The Revised Fundamentals of Caregiving. I planned to tell you how the novel is part roadtrip buddy comedy, part meditation on parenting, and part blueprint for pulling yourself up by the bootstraps when you hit rock bottom. I hoped to convey how funny and cool and downright irreverent (German Knuckle Cake, anyone?) Evison's writing is. And I was sure I'd leave you with some notion of how important it is to roll with life's punches.
But, instead, this: You should read this book because it'll make you happy. I promise.
(Okay, just kidding. We won't stop there. That'd be silly. And cliché. And probably a little frustrating for you.)
So yes, this novel will make you happy, even though, for the most part, it's a profoundly sad book — main character Benjamin Benjamin (never trust a guy with two first names, especially when those two first names are the same first name) is down to his last few bucks. His wife Janet is divorcing him after a mysterious "disaster" involving their two children, the story of which Evison weaves in periodically with the "real time" story. And Benjamin, having completed a course in caregiving, is making $9 an hour caring for a 19-year-old, wheelchair-bound dude named Trev who has Duchenne muscular dystrophy.
A lot of the fun of the novel is the back-and-forth banter between Trev and Ben. They discuss girls ("Look at the turd-cutter on her", e.g.), and watch the Weather Channel, and eat waffles. And every Thursday, they go to the movies. The novel really kicks into gear when Ben convinces Trev's mother to allow him to take Trev on a roadtrip to Utah (they live in Washington state) to see Trev's father Bob, a loser who walked out on the family when Trev was diagnosed with his disease, but who has been clumsily trying to make amends. (In one scene, he tries to ingratiate himself by bringing them KFC.)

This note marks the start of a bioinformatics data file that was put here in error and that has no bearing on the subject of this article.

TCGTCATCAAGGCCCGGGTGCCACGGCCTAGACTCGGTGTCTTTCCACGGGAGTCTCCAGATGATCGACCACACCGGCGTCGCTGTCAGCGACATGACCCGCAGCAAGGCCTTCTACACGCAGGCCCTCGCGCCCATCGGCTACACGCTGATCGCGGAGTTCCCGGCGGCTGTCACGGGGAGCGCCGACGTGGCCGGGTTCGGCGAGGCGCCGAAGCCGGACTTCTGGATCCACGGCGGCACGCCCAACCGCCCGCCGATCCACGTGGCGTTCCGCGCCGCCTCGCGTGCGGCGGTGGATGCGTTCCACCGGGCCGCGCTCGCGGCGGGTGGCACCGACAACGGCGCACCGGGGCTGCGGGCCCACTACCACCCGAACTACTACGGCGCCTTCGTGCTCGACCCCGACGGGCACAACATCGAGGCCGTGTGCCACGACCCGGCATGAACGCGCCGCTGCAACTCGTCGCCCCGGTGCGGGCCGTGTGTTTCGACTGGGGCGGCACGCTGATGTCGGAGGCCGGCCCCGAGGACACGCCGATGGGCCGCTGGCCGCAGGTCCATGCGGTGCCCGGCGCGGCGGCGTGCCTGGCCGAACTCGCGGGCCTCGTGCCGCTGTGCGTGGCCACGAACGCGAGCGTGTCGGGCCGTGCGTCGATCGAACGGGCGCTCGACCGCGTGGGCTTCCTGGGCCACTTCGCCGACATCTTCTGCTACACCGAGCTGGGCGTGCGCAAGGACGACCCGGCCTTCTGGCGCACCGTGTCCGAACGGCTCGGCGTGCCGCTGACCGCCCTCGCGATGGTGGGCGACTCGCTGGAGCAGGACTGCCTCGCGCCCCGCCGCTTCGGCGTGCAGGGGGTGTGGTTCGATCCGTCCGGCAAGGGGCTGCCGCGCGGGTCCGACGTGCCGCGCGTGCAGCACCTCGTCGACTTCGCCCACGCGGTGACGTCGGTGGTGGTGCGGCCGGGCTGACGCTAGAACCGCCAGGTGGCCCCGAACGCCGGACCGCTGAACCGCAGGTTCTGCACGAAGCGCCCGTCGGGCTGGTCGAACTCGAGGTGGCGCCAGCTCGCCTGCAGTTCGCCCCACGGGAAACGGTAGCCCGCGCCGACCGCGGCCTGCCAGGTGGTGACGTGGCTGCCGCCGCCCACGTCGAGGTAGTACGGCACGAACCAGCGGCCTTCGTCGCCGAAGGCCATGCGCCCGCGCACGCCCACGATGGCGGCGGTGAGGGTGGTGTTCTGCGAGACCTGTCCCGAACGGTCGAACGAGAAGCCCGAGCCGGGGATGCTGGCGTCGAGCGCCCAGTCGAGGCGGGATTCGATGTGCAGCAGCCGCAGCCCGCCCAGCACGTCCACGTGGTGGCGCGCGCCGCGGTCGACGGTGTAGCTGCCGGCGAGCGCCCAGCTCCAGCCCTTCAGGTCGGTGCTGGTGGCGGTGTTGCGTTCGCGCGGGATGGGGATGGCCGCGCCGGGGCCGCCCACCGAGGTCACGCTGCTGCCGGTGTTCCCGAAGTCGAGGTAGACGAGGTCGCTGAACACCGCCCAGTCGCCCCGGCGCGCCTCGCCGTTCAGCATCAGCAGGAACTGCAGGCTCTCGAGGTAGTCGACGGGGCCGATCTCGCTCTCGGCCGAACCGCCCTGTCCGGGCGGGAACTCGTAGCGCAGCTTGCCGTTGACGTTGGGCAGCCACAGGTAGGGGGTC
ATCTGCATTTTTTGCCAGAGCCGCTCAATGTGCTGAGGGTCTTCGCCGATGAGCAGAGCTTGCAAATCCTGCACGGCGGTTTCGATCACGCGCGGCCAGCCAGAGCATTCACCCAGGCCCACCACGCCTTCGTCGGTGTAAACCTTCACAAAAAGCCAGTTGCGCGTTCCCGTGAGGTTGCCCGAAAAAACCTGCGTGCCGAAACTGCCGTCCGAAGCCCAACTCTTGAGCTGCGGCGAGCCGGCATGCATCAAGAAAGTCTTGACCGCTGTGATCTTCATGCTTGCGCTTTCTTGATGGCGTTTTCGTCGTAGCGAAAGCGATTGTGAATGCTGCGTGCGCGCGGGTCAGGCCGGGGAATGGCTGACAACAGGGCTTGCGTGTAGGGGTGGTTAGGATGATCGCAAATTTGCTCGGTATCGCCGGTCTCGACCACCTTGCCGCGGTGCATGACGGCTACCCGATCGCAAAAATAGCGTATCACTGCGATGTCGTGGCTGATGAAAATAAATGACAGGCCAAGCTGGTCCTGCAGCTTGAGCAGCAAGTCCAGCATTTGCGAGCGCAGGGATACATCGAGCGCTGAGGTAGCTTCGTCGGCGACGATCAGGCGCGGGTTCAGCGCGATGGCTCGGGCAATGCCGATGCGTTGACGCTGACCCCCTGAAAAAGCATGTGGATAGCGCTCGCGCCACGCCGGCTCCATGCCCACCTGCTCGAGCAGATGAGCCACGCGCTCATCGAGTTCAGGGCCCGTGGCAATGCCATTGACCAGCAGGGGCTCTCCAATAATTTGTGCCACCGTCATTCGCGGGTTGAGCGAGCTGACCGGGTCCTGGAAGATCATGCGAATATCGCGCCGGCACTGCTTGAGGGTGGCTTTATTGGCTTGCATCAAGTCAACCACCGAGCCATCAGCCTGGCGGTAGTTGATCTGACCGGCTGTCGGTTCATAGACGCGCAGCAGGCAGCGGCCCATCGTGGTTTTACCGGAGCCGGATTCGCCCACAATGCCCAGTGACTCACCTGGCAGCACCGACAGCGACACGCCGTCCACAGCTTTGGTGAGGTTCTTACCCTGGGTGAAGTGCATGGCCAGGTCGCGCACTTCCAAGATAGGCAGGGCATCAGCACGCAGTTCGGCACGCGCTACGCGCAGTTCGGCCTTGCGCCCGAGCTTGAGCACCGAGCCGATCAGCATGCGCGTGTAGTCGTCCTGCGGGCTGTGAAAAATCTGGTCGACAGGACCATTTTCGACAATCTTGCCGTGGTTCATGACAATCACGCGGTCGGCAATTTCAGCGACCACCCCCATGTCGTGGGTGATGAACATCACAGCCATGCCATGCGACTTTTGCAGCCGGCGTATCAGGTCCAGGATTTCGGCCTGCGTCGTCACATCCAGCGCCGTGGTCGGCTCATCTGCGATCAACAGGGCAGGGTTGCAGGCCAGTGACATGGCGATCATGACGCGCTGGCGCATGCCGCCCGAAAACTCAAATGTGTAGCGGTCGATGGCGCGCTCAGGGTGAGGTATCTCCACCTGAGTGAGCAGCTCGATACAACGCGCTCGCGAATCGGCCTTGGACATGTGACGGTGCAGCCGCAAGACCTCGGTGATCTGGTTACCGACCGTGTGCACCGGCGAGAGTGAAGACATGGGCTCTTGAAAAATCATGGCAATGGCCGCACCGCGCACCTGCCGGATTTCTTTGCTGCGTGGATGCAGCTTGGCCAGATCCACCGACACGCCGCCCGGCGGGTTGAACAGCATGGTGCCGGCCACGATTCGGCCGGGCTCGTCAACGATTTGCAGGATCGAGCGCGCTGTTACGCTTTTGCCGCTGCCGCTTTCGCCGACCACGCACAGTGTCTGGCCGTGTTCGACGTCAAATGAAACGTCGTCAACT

They meet some interesting folks on the road and see some interesting things. And of course, the trip, like life, doesn't exactly go as planned. As Ben says, "Look, I didn't plan any of this, believe me. Not this trip, not these passengers, and definitely not what I left behind. I planned like hell for something else entirely. All this just happened."
A lot of questions keep you turning the pages quickly. Will Ben and his wife reconcile, or will they at least forgive each other? Will Trev forgive his father? And what really is the "disaster" that befell Ben's children?
The Revised Fundamentals of Caregiving is the second Evison novel I've read, after last year's West of Here, which I also loved. But the two novels are very, very different. (And this is where the reviewer says something glib, like "it's hard to believe they came from the same writer. It's a testament to Evison's talent. Etc.) That's okay though. The Revised Fundamentals of Caregiving shows that, when you have nothing to lose, everything else becomes gain-able. (Cue the silly movie trailer music.) Seriously, though, five stars - one of my favorites of the year.